US Surgeon General Predicts ‘Tough Next Few Weeks’ Due to Omicron Variant
The US Centers for Disease Control and Prevention reported a total of 2,596 coronavirus-related deaths and around 874,000 COVID-19 cases across the country on Thursday — an almost eightfold increase from a month earlier.
US Surgeon General Vivek Murthy warned Sunday that the next several weeks “will be tough” as the number of positively tested with COVID-19 would continue to grow due to the spread of the new Omicron variant.
According to Murthy, the US is currently seeing 800,000 new cases daily. However, the situation has stabilized in some states, including New York.
“The challenge is that not the entire country is moving at the same pace. The Omicron wave started later in other parts of the country,” Murthy told CNN.
The doctor stressed that it is important to “surge resources to hospitals that are struggling,” and “double down on precautions,” including vaccinations. Murthy noted that he is disappointed with the US Supreme Court ruling that banned president Joe Biden’s vaccine mandate for large private businesses.
“It was a setback for public health because what these requirements ultimately are helpful for is not just protecting the community at large but making our workplaces safer for workers as well as for customers,” he told ABC.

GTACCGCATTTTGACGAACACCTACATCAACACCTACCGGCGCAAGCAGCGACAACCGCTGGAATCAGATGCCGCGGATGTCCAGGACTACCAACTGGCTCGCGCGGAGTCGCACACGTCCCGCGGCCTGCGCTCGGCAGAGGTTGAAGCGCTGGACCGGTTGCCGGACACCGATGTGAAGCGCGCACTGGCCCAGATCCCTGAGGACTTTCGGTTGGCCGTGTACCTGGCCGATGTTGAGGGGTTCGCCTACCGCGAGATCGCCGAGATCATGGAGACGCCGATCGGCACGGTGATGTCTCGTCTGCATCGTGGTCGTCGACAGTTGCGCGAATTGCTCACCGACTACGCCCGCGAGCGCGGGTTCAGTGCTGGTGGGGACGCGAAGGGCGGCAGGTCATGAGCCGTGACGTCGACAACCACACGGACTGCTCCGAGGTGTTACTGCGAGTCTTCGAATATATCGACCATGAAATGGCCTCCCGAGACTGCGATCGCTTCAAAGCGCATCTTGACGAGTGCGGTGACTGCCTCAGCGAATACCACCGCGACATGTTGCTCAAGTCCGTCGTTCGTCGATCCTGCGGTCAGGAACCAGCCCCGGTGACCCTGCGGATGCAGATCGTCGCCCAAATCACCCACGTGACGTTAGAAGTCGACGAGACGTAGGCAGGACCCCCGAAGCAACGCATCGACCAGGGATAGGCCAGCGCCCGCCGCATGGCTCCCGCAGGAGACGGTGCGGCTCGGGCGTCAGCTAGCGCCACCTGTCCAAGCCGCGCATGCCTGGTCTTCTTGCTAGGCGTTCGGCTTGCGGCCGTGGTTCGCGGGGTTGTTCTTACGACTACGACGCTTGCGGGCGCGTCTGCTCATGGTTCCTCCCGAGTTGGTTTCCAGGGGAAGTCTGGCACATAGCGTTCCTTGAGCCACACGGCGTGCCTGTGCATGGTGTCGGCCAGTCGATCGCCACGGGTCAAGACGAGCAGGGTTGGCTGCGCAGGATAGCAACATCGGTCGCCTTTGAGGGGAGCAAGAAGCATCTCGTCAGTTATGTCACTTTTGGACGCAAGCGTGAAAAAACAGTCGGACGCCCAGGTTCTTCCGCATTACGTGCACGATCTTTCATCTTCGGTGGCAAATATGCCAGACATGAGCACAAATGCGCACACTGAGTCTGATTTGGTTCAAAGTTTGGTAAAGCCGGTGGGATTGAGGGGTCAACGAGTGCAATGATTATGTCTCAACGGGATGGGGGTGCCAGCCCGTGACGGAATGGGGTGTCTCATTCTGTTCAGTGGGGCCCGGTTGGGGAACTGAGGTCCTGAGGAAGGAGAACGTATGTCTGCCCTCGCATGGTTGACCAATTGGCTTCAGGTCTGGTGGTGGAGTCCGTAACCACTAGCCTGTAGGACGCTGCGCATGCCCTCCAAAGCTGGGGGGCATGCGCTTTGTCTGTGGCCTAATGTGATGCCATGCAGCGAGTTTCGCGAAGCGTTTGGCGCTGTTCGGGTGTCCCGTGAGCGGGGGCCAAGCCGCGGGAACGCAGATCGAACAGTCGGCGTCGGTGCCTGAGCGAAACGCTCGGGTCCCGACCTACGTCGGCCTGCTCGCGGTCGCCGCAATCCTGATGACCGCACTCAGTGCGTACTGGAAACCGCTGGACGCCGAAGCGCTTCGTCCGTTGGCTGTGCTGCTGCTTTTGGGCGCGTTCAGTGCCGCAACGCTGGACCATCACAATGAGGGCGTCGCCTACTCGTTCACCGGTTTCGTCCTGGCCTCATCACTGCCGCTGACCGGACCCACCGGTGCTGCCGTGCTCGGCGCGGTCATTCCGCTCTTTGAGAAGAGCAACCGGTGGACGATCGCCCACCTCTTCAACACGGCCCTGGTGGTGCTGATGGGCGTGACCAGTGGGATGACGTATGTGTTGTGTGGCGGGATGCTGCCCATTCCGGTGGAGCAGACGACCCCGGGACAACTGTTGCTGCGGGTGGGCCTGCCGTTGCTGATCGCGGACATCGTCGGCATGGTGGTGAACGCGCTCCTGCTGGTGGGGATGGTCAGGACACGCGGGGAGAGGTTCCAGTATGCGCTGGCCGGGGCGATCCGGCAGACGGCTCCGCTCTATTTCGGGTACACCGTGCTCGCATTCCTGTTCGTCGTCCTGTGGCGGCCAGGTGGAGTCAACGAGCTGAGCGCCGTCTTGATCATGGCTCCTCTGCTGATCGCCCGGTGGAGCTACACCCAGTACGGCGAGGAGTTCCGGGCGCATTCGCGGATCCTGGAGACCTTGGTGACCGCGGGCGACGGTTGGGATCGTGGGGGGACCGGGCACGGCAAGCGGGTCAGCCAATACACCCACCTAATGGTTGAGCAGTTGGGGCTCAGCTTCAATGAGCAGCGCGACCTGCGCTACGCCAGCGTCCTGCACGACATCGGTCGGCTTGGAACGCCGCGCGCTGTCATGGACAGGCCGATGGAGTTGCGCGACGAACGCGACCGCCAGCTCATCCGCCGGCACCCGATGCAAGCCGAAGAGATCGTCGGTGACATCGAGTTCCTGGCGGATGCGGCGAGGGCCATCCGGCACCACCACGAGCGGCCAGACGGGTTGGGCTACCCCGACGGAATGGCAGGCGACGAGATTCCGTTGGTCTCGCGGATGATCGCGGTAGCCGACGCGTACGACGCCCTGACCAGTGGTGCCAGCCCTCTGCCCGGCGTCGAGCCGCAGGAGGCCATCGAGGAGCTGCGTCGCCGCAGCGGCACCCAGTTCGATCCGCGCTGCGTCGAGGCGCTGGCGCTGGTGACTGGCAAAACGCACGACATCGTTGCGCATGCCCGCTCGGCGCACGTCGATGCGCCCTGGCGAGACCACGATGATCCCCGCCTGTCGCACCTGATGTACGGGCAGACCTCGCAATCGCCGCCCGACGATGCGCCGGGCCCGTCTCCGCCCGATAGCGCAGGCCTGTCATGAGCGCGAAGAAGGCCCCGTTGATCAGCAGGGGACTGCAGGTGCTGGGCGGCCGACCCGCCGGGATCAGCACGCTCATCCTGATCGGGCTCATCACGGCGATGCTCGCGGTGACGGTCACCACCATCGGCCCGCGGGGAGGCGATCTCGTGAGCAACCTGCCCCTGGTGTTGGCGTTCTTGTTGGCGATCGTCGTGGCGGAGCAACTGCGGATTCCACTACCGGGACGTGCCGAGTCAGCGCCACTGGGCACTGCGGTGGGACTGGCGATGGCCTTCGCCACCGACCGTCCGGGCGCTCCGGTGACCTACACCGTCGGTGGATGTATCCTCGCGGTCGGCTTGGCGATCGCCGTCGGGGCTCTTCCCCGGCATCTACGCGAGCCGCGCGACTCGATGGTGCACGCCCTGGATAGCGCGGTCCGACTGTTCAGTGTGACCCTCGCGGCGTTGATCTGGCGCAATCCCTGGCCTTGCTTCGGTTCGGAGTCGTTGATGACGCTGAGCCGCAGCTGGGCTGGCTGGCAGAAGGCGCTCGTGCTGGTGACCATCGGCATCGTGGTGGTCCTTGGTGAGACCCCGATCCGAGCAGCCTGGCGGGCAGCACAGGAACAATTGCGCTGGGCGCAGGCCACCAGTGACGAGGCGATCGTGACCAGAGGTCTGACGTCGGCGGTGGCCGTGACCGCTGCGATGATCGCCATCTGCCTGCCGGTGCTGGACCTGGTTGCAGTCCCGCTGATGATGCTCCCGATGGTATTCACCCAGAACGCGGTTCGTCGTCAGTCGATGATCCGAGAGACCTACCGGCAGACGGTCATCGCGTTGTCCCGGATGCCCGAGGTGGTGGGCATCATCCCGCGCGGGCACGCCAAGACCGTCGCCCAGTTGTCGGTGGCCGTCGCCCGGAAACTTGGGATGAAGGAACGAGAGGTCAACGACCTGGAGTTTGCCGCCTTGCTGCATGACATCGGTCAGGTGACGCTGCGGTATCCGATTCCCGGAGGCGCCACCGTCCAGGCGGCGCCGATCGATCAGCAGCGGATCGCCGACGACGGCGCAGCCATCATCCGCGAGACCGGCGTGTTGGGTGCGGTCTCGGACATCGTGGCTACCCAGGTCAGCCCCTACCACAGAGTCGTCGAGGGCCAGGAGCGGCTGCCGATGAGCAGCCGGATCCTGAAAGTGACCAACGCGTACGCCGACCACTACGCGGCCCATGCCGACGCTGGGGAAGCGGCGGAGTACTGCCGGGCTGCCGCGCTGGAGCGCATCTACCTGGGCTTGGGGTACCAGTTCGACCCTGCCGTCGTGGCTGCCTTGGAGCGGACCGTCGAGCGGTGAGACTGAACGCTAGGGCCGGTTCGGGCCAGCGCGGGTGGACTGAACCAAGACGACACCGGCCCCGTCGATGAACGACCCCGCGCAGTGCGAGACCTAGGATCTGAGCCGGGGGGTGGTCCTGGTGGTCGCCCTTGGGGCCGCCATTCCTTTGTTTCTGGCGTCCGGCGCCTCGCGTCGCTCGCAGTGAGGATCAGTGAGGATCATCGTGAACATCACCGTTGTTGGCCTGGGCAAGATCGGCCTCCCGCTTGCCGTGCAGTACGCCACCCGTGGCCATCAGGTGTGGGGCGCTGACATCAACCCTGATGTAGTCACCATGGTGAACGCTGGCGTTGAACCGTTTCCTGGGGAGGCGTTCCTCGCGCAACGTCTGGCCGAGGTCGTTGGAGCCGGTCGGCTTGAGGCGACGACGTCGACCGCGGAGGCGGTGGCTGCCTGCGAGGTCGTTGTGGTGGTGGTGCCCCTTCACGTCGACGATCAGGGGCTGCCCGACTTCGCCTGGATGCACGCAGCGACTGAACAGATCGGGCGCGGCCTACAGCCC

Murthy added that the administration nevertheless welcomes the voluntary implementation of vaccine-or-test requirements and “a third of the Fortune 100 companies have put these in place, and many more outside have.”
While the surgeon general did not give a prediction as to the number of infected people that the US could expect in the near term, he underscored that the “most important job of vaccines is to save your life and keep you out of the hospital.”
"This is a very difficult time during this surge. We are seeing high case numbers and hospitalization rates... we're also seeing strain in many of our hospitals around the country," says US Surgeon General Dr. Vivek Murthy of the Covid surge.— State of the Union (@CNNSotu) January 16, 2022
"The next few weeks will be tough." pic.twitter.com/WUJhHWxNit
“And by that measure, these vaccines and boosters are working and working well,” he said. “Now, you will hear, as many people have already heard, about people who have cases that are mild or asymptomatic, people who test positive despite being vaccinated or boosted. But keep in mind, what is often being prevented there is a more severe infection.”
On Thursday, the Supreme Court struck down the government’s Occupational Safety and Health Administration’s (OSHA) COVID-19 vaccine mandate that required workers of businesses with 100 or more employees to get vaccinated or tested every week.